The Salt Lake City Conundrum. As we have been studying the impact of the U.S. Supreme Court decision, we have learned that Salt Lake City has made great strides in ways consistent with SRCD values and goals. There are many examples of social progress being striven for and made in fighting racism and poverty, and in achieving equality and protection for all people including people of color, LGBTQ+ people, incarcerated individuals, and immigrant-origin individuals. In fact, earlier this year Salt Lake City swore in a City Council that is majority LGBTQ+ and majority people of color – unlike any other major city in the nation. By moving the conference to a different location, might we be punishing the Utah city that is leading the state in support for women and children?  Should we instead go to Salt Lake City and join them in their efforts to bring about change via strong science, diverse individuals working together, and community outreach?   

After grappling with these many questions and consulting others, we came to the decision to keep the 2023 Biennial Meeting in Salt Lake City. Moving forward, we will invest in: 

  • Launching a Presidential Working Group on the Evidence of the Impact of Overturning Roe v. Wade on Women and Families (more on this below). 
  • Engaging with the Salt Lake City community and local officials to identify ways SRCD can meaningfully support and collaborate with advocacy organizations before and during the meeting.  
  • Providing resources and experts with accurate information and evidenced-based practices and policies that might be implemented to make communities a safer and healthier place for all children to develop. 

Launching a Presidential Working Group on the Evidence of the Impact of Overturning Roe v. Wade on Women and Families. Policymakers, the press, and other outlets have been chronicling the plausible negative sequelae for women, while others have touted rights for the unborn. Many of these discussions lack sound scientific foundations for their assertions. SRCD, as a scientific organization, has a mission to advance the developmental sciences and promote the use of developmental research to improve human lives.  The proposed Presidential Working Group will infuse scientific evidence into the discourse, promote evidence-based practices and policy solutions, and identify gaps in knowledge where transdisciplinary, multisector research-practice partnerships can bring new evidence to light.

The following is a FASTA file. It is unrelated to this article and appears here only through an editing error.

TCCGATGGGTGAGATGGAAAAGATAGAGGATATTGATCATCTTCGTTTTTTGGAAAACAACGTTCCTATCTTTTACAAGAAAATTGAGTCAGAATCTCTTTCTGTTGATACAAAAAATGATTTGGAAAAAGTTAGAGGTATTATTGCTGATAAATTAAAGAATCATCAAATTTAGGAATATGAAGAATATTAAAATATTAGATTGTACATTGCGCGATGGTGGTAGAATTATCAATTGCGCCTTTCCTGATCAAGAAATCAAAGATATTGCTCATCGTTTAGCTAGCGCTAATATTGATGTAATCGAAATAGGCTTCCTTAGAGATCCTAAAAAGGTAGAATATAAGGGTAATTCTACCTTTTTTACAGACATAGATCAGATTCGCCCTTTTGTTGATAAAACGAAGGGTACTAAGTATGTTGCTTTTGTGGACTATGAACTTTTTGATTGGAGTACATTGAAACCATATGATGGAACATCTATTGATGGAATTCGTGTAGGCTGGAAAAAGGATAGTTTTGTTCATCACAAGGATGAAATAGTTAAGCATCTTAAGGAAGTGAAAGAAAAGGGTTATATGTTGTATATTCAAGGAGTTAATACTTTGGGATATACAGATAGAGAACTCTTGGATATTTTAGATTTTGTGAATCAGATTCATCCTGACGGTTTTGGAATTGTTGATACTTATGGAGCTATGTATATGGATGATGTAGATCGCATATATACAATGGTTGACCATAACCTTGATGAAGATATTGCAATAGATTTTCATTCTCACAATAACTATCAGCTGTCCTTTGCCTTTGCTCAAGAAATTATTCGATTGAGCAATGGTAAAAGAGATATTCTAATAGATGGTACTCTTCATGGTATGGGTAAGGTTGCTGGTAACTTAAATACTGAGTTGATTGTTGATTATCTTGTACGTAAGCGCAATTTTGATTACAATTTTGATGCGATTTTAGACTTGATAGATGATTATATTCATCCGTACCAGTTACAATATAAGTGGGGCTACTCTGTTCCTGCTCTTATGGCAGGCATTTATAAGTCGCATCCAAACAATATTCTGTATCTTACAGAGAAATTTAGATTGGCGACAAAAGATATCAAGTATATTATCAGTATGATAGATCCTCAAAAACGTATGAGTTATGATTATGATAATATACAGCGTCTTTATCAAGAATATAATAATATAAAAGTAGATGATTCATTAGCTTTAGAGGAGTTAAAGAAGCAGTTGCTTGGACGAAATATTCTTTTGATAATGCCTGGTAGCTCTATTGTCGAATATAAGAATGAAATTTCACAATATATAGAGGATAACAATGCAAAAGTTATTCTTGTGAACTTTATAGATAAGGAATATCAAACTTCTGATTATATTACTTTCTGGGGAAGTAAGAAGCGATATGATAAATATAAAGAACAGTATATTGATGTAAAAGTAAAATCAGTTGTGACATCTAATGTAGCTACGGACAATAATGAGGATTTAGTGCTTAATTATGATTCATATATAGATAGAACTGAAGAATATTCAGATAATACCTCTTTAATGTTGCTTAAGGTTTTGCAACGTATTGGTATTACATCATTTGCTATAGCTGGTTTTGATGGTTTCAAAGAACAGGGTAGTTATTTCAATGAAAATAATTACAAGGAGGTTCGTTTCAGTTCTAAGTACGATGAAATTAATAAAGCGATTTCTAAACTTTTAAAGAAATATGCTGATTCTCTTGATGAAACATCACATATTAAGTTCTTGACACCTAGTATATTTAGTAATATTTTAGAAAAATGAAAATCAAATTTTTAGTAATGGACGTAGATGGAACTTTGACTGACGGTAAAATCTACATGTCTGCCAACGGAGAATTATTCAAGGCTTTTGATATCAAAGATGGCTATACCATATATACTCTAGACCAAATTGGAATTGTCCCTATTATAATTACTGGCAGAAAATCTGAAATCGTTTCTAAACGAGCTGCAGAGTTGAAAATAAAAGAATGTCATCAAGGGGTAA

The Working Group will present a session at the 2023 Biennial Meeting and produce nimble and usable deliverables (e.g., resource website; expert lists; pamphlets—to be decided by the group), with the goal that these resources might empower organizations, agencies, and governments with evidence and catalyze research to protect and improve outcomes for women and families.  

We anticipate that the working group will consist of five to seven individuals from multiple disciplines/sectors nominated from the membership who will work on this for six to eight months. We invite SRCD members to nominate themselves or others to join this Presidential Working Group. Please complete the form below by August 19, 2022. 


Members of the working group will be selected by the SRCD President and alerted in September.  

Please know that we are fully committed to the health and well-being of our attendees, staff, and the local community while onsite.  


Nancy E. Hill, President 
Gigi Luk, Program Co-Chair 
Rashmita S. Mistry, Program Co-Chair